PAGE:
Keep it Casual at Your Own Risk
Part of a “Common Pitfalls” Series
Many parents, without ever even contacting an attorney instinctively know: if it’s not in writing, it didn’t happen. It seems like Special Education Advocacy 101 to document everything, and many parents have learned to keep careful record of anything important through emails or letters.
Similarly, many people know just from basic human interactions and experience that aggressive communication can shut down dialogue. In the school context, hostile or accusatory emails can get school employees’ guards up. When people are on the defensive, compromise is less likely because people dig in and do not want to give ground. Savvy parents who anticipate problems with their child’s school system know to send polite, non-threatening emails to document their concerns.
What some people don’t know or don’t think about, though, is that informal communication (that is, any casual correspondence you have with school staff), while seemingly harmless, can be just as dangerous as not documenting or as sending aggressive correspondence. Informal communication often happens before there is a problem. It is natural to want to be friends with your child’s teacher — after all, you want to have a good relationship with the person to whom you entrust your son or daughter’s care and education each day. Just as we tell our kids to be careful of what they post on social media, though, parents need to take care to not get too comfortable in the emails they send to school staff and avoid content that could be used to make the parent look bad in court. This includes, for example, references to drinking, gossip, or sharing inappropriate jokes.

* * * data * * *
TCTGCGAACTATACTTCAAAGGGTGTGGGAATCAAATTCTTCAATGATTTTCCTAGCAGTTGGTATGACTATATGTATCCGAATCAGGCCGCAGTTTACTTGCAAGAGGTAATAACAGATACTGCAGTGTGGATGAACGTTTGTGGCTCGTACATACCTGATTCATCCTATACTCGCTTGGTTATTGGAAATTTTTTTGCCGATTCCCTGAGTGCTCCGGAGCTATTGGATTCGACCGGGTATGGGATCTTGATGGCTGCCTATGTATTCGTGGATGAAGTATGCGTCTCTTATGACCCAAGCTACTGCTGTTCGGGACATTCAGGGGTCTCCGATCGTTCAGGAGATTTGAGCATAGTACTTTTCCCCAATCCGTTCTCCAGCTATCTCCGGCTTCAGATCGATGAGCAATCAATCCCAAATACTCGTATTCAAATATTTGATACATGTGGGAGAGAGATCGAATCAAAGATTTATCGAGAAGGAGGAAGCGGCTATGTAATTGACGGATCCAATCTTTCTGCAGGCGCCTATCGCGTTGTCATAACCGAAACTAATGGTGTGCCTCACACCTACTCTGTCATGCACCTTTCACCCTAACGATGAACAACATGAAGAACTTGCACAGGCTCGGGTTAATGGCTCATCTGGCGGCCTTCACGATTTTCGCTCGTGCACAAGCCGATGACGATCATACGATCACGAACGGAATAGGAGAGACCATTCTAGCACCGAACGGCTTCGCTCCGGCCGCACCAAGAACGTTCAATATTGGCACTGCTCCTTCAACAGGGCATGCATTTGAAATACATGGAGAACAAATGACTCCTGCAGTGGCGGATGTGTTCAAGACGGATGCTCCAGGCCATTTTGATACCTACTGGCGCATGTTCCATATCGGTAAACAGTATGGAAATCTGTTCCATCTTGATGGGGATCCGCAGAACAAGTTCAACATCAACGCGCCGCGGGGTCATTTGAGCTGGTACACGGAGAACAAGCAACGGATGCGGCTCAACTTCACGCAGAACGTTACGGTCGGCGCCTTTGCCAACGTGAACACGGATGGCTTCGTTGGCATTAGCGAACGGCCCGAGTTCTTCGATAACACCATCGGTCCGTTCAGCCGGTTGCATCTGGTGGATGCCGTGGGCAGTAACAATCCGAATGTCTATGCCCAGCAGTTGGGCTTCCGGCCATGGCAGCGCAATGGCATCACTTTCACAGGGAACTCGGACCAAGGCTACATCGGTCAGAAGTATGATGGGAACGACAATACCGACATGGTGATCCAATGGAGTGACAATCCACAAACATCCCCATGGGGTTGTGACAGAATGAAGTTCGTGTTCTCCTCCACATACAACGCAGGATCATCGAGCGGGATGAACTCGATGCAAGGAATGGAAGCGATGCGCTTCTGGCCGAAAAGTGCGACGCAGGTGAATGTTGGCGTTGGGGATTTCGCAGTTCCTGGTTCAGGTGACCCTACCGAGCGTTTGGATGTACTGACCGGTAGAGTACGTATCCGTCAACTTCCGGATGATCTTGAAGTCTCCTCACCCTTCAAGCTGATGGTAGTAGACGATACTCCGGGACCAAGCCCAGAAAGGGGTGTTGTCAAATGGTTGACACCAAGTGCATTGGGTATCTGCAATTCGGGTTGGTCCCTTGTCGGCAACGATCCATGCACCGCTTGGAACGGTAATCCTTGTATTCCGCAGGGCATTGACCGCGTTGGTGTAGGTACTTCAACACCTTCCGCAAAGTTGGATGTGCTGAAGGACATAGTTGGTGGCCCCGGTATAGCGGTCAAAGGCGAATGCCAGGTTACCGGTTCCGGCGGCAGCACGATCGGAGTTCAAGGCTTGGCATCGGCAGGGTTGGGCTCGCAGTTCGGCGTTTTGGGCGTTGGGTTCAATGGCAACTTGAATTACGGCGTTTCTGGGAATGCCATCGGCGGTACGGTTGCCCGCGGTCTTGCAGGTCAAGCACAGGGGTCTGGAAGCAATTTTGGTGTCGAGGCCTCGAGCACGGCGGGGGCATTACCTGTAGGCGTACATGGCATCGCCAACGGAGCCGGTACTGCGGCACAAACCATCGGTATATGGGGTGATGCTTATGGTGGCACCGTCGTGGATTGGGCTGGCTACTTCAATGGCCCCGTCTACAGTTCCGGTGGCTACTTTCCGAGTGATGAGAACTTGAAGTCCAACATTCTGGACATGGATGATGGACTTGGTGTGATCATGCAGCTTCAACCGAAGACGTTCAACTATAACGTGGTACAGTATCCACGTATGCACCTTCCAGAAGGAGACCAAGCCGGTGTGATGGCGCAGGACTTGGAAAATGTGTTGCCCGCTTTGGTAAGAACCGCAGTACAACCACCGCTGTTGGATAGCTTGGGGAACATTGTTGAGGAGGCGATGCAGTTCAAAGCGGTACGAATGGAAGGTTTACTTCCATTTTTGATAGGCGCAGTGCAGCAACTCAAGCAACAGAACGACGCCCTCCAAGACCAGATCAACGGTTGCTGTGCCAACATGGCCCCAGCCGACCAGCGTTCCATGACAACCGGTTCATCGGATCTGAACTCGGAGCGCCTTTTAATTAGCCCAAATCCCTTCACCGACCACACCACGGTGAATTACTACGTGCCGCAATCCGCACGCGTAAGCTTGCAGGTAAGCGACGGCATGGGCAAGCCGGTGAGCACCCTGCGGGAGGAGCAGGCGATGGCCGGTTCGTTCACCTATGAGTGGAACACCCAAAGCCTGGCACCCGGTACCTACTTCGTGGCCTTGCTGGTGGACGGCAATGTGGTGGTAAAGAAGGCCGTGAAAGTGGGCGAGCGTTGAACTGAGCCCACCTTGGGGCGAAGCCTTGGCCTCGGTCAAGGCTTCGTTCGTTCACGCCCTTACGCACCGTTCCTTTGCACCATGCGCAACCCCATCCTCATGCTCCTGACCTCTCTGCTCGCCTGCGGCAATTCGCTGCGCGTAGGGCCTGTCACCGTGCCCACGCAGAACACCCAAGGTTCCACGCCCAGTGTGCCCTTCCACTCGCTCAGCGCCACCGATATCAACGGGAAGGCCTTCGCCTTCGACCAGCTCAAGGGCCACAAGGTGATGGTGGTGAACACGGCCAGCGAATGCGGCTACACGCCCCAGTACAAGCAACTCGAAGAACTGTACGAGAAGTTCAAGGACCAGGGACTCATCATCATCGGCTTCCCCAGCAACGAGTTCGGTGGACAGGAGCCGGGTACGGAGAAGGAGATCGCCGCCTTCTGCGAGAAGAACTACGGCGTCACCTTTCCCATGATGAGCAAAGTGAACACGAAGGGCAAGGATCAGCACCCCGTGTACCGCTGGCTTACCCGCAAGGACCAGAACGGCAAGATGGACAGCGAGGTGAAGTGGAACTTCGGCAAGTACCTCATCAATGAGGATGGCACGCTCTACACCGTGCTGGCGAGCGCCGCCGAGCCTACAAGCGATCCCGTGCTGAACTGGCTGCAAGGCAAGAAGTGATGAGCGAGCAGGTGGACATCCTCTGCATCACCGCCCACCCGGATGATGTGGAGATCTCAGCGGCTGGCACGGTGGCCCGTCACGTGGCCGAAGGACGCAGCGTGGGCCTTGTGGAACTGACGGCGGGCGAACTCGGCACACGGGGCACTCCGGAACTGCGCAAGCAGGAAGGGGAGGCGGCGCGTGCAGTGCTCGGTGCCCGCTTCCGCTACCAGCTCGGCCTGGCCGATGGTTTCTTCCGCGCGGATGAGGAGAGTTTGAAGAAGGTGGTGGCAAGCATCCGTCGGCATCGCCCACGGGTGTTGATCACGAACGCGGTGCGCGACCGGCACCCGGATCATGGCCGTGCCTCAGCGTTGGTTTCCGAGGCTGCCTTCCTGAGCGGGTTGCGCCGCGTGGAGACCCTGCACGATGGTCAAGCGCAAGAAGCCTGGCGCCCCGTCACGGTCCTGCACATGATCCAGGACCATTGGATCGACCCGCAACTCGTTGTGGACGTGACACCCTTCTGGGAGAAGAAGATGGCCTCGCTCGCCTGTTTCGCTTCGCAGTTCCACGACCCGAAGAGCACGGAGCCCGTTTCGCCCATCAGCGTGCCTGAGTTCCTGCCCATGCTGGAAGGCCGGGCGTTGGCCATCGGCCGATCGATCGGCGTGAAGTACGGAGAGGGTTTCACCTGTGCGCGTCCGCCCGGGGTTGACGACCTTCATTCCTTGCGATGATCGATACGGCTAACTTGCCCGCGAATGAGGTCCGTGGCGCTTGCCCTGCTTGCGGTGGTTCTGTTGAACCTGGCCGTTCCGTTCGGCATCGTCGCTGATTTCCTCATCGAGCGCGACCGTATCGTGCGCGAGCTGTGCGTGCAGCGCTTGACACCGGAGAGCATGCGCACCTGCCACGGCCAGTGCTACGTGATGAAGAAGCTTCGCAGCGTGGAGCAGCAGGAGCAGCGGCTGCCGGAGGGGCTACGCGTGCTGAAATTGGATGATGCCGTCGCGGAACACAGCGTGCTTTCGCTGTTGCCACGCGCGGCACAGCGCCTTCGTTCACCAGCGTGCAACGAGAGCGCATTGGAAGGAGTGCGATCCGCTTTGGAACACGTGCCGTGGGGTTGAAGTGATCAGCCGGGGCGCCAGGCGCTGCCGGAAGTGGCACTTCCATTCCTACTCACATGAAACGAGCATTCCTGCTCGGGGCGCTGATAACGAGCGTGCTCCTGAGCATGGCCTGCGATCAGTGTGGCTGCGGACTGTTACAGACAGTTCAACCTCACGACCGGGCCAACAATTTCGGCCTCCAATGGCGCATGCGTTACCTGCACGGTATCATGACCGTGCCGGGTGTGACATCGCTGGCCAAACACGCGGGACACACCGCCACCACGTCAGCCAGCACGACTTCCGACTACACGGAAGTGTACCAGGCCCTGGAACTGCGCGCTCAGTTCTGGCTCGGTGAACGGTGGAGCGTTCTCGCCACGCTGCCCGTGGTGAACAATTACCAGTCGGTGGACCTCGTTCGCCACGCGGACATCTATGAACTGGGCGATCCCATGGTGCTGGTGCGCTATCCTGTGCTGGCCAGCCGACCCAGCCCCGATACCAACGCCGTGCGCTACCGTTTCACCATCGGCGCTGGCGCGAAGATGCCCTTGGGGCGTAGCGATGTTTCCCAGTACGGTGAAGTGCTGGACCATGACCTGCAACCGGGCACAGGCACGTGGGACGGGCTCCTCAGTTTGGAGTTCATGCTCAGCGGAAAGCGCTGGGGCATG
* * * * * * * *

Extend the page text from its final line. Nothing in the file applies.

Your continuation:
Thus, it is important to remember that anything and everything you put in writing with school staff (emails, text messages, letters, handwritten notes – you name it!) could potentially be used against you in court later if your relationship with the school district breaks down. Even more concerning, other people in the school can and likely do have access to the emails you send your child’s teacher. Maybe they won’t see them right away, but if things break down between you and the school, the district can do a search of their email servers to compile everything you ever sent, and you do not want anything in those emails to reflect poorly on you. This is true even if you have continued to maintain a good relationship with the teacher you originally sent the emails to.
Follow these general guidelines for parent communication with school personnel to prevent problems down the road:
- Always assume someone else will read what you’re writing — whether it be the IT staff, the teacher’s supervisor, the principal, or a hearing officer in a due process hearing one day.
- Even if you have a personal email address for the teacher you are contacting, do not put something in writing you do not want anyone else to see.
- Keep it professional: emails should not be too casual or too emotional. Always proofread before you send.